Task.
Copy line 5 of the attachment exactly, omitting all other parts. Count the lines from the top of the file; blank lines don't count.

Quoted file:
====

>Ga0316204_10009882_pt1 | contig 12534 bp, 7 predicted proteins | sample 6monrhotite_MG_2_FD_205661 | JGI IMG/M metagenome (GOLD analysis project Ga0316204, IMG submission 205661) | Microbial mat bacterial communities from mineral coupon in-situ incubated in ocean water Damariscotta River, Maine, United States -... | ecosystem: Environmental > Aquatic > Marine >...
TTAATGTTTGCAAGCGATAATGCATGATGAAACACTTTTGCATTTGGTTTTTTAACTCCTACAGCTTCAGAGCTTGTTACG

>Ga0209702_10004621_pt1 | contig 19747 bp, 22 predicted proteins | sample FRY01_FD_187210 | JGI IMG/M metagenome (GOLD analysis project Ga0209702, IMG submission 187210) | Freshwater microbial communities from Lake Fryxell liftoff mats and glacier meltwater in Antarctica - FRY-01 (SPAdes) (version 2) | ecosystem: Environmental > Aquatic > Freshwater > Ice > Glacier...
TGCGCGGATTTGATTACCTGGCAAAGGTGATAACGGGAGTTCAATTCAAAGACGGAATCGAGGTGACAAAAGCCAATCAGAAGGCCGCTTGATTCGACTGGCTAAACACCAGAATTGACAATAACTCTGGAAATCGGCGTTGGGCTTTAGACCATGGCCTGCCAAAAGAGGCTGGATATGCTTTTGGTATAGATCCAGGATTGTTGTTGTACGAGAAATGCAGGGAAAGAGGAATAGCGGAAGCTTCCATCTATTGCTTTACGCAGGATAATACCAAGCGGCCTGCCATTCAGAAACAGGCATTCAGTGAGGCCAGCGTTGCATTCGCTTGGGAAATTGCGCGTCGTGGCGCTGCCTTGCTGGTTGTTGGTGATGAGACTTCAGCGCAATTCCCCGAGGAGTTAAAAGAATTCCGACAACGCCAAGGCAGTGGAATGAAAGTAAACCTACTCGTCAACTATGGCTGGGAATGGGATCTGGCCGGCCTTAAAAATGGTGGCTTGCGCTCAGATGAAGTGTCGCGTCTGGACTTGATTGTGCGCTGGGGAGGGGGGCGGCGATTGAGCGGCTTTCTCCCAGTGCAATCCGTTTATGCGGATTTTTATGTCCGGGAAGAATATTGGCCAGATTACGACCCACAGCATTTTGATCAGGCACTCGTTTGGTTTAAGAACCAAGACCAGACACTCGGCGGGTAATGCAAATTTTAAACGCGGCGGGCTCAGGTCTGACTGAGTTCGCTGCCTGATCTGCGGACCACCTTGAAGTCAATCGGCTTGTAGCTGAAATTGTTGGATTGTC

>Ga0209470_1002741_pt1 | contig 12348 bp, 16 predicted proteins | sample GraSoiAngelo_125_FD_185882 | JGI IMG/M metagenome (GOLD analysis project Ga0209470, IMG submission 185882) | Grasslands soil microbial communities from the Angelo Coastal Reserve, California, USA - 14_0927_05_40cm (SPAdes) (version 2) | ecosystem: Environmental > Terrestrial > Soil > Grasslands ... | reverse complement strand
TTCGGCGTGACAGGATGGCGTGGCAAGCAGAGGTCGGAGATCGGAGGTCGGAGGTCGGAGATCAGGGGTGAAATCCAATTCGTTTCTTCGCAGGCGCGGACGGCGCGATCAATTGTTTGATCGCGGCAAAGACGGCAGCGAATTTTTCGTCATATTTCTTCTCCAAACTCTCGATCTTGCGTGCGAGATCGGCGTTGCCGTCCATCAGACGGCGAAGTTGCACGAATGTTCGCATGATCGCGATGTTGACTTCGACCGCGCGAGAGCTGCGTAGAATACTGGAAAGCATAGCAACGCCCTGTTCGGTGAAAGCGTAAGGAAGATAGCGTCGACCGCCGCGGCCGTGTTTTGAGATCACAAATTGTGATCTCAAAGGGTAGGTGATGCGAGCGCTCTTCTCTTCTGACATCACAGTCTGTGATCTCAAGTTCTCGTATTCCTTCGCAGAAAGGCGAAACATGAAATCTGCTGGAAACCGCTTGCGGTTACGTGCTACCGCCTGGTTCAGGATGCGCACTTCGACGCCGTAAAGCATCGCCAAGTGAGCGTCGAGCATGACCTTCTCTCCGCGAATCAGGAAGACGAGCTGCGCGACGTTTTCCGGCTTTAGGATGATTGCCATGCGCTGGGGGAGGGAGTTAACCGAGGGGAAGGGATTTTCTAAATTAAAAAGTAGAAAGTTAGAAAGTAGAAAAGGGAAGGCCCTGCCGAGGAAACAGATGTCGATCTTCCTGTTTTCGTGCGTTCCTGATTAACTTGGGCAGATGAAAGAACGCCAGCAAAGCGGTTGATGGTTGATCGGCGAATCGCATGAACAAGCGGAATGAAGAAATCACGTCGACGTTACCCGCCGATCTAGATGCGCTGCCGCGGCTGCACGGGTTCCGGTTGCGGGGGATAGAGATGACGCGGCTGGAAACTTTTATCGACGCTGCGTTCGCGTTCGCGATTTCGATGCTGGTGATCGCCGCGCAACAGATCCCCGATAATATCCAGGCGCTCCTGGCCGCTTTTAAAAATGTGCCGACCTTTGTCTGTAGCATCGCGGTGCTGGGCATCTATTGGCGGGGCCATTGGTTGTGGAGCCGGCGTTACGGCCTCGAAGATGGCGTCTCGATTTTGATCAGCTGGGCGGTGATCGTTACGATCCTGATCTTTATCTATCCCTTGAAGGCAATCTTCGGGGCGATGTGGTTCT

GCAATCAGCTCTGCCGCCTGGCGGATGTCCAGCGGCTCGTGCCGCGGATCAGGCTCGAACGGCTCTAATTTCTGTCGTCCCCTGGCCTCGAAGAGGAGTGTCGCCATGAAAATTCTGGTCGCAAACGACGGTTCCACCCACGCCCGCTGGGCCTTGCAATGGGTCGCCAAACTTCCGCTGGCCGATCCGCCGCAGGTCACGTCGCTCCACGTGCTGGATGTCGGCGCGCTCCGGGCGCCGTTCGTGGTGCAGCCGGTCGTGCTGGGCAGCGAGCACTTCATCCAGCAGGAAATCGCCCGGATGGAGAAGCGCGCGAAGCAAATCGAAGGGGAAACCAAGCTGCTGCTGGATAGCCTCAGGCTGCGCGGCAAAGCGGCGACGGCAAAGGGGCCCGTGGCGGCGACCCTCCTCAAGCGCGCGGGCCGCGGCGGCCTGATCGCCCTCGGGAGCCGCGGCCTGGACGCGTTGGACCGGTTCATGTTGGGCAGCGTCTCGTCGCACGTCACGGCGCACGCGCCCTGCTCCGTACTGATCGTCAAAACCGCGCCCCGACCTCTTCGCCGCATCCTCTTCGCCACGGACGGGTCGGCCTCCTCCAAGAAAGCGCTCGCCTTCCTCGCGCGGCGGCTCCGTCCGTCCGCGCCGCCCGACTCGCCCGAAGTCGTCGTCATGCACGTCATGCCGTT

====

>Ga0209470_1002741_pt1 | contig 12348 bp, 16 predicted proteins | sample GraSoiAngelo_125_FD_185882 | JGI IMG/M metagenome (GOLD analysis project Ga0209470, IMG submission 185882) | Grasslands soil microbial communities from the Angelo Coastal Reserve, California, USA - 14_0927_05_40cm (SPAdes) (version 2) | ecosystem: Environmental > Terrestrial > Soil > Grasslands ... | reverse complement strand